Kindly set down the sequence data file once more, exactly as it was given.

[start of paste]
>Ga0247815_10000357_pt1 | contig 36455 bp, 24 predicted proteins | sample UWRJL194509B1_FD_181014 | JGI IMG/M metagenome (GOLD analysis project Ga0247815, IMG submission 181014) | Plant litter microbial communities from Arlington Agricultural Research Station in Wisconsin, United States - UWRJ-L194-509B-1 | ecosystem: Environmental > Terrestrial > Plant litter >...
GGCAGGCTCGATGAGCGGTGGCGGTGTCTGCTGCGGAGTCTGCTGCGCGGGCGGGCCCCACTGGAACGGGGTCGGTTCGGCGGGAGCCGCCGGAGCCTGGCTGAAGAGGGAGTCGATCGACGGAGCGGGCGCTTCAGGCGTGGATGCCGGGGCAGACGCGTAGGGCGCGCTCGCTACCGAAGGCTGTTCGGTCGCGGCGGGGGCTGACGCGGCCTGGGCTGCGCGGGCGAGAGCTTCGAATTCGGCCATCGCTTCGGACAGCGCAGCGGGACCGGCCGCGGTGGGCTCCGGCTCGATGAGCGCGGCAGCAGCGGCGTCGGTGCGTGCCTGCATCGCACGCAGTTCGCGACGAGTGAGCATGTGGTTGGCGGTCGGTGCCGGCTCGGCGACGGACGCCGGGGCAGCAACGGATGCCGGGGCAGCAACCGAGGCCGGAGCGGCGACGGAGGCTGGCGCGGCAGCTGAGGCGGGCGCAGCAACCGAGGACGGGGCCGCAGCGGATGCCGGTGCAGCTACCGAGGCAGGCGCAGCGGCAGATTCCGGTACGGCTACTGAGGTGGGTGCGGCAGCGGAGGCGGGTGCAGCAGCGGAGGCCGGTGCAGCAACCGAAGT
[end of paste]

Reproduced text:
>Ga0247815_10000357_pt1 | contig 36455 bp, 24 predicted proteins | sample UWRJL194509B1_FD_181014 | JGI IMG/M metagenome (GOLD analysis project Ga0247815, IMG submission 181014) | Plant litter microbial communities from Arlington Agricultural Research Station in Wisconsin, United States - UWRJ-L194-509B-1 | ecosystem: Environmental > Terrestrial > Plant litter >...
GGCAGGCTCGATGAGCGGTGGCGGTGTCTGCTGCGGAGTCTGCTGCGCGGGCGGGCCCCACTGGAACGGGGTCGGTTCGGCGGGAGCCGCCGGAGCCTGGCTGAAGAGGGAGTCGATCGACGGAGCGGGCGCTTCAGGCGTGGATGCCGGGGCAGACGCGTAGGGCGCGCTCGCTACCGAAGGCTGTTCGGTCGCGGCGGGGGCTGACGCGGCCTGGGCTGCGCGGGCGAGAGCTTCGAATTCGGCCATCGCTTCGGACAGCGCAGCGGGACCGGCCGCGGTGGGCTCCGGCTCGATGAGCGCGGCAGCAGCGGCGTCGGTGCGTGCCTGCATCGCACGCAGTTCGCGACGAGTGAGCATGTGGTTGGCGGTCGGTGCCGGCTCGGCGACGGACGCCGGGGCAGCAACGGATGCCGGGGCAGCAACCGAGGCCGGAGCGGCGACGGAGGCTGGCGCGGCAGCTGAGGCGGGCGCAGCAACCGAGGACGGGGCCGCAGCGGATGCCGGTGCAGCTACCGAGGCAGGCGCAGCGGCAGATTCCGGTACGGCTACTGAGGTGGGTGCGGCAGCGGAGGCGGGTGCAGCAGCGGAGGCCGGTGCAGCAACCGAAGT